When police finally found the statue, her arms were hacked off at the shoulders, her thick thighs were severed hollow trunks and a deep saw wound cut around her elegant neck. But somehow, battered and cracked, a vestige of what she once was, the statue was undeniably moving. So moving that Portland, Ore., experimental indie three-piece Menomena opted to photograph it in stereogram and put it on the cover of their latest album, Mines (Sub Pop).
"The statue on the cover is actually a statue that is up at the place we recorded the album," explained Menomena's Danny Seim. "The statue was stolen like a year ago and recovered in a closet somewhere in Portland. Apparently these meth-heads were trying to steal it and sell it to feed their addiction and they chopped the shit out of it. They cut off her arms, they were trying to sever her neck they did all these crazy things to the statue, and then a year later when it was recovered and brought back to the estate, it was just in complete ruins. We thought that might be an appropriate visual to sum up the music."
Comprised of Seim, Brent Knopf and Justin Harris, Menomena shirks traditional band roles. Each member sings, plays a variety of instruments and records his own tracks on computer looping software designed by the band. It's the last, laborious part where the mutilated statue becomes an apt metaphor. Each song is e-mailed out, cut open, chopped apart and beefed up by the other members. For Mines, this piecemeal process took over three years.
"It's kind of hard at first to hear, because it's like your baby that you've worked on so hard. Then to have it completely transformed into something else, it's hard to stomach at first," said Seim. "But I think with this album in particular, it made me personally trust the other two guys more and realize that no song is complete until all three of us get our grubby hands on it."
Mines, in contrast to 2007's Friend and Foe and 2003's I Am the Fun Blame Monster!, feels instantly accessible. The band lets some of their signature hyperactive blips and complex layering fall by the wayside. In place of the chaos, there are perfectly timed piano twinkles, sudden chirps of sax, echoing rattles of tambourine and thrashing percussion beats. In a review of the album on pitchfork.com, author Joe Tangari wrote:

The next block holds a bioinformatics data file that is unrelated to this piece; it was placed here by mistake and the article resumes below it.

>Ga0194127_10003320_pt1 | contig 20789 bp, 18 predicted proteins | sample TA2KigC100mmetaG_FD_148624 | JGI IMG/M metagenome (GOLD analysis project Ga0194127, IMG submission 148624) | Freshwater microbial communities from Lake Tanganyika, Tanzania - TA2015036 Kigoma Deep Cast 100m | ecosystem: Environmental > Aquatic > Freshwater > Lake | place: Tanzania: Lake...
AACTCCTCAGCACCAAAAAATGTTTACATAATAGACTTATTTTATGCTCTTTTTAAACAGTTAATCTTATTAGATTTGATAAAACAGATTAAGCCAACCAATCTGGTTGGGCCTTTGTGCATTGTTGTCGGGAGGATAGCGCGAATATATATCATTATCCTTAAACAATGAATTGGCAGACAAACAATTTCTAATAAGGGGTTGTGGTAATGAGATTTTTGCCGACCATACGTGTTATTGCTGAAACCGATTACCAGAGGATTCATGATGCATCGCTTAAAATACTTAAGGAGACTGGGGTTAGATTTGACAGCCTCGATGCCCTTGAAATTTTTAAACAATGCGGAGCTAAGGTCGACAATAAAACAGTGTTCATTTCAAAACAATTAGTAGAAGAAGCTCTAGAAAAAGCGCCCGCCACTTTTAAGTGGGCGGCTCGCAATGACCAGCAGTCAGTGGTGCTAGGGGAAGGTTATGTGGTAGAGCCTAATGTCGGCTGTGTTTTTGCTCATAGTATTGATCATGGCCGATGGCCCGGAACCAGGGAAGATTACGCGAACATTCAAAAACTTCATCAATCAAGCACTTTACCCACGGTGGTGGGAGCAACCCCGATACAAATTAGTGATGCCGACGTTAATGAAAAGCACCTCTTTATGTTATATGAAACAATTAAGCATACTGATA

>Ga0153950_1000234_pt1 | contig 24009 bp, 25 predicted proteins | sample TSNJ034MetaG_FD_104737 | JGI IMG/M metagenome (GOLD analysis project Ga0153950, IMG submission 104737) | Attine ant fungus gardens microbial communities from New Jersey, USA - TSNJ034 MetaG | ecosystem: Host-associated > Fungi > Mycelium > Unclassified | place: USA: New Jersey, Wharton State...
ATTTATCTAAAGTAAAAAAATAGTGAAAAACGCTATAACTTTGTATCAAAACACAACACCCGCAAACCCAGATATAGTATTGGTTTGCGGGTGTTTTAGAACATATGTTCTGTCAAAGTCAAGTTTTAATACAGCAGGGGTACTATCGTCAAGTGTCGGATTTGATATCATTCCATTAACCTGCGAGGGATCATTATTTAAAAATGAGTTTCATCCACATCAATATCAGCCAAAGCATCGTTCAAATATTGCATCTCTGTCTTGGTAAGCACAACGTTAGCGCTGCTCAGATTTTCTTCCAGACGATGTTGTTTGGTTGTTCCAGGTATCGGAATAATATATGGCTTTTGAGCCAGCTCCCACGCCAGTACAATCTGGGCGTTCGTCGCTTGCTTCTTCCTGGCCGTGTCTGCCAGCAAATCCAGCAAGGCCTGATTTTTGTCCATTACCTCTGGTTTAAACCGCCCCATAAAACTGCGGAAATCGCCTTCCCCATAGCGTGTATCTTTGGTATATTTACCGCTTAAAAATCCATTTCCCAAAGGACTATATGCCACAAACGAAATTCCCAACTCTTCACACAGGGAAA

"They seem to have evolved into a band much more at ease with itself, and consequently a lot less preoccupied with blowing your head off every eight bars."
But that's not to say Mines isn't complex. On the contrary, it takes at least a half-dozen listens to articulate anything more descriptive than "Damn." Songs like "TAOS" and "BOTE," are instant ass-shaking garage rock anthems, with crashing drums and driving guitars. In "TAOS," Harris confidently belts out, "Oh, I'll bet I know what you like / at least think I know what you might / I'm not the most cocksure guy / but I get more bold with every smile."
Other tracks, like "Tithe" and "Sleeping Beauty," allow you to catch your breath, but still demand your attention lyrically.
"In the past, I think the way we wrote our lyrics, we were mostly just trying to get the syllables to fit the melodies that we came up with because we weren't really trying to put a lot of thought into the lyrics," said Seim. "But I think on this album, we definitely put more of a focus on the words."
For example, on "Tithe," Seim hauntingly sings the refrain: "And nothing sounds appealing." That apathy, he elaborated, comes from a place of spiritual questioning.
"Typically my songs tend to take more of a religious bent, maybe than the other guys, from my past and from either trying to distance myself from my past or just trying to grapple with it as an adult male and what do I believe now?" Seim explained.
Other songs, like "Oh Pretty Boy, You're Such a Big Boy," explore equally weighty themes like aging and not being able to satisfy a lover's expectations: "All my love was in one place / 'til I, I let it escape / and all my love is not enough / to fill your half empty cup ... and I fear, oh I fear, I'm showing my age."
"It's easy for me, at least, to forget the fact that we've been at this for a decade now, and we're not just the young early 20-somethings we were when we first started doing this band," said Seim. "Not only has the music scene changed, or what we listen to, but our lives have changed. We're, for better or for worse, adults now."
And Mines is an unquestionably adult effort. It aches with regret and longing, but tempers the heaviness with a soaring musical maturity. Like the weathered statue on the cover of the album, the band members may have seen better days. But their music is all the more interesting for the journey.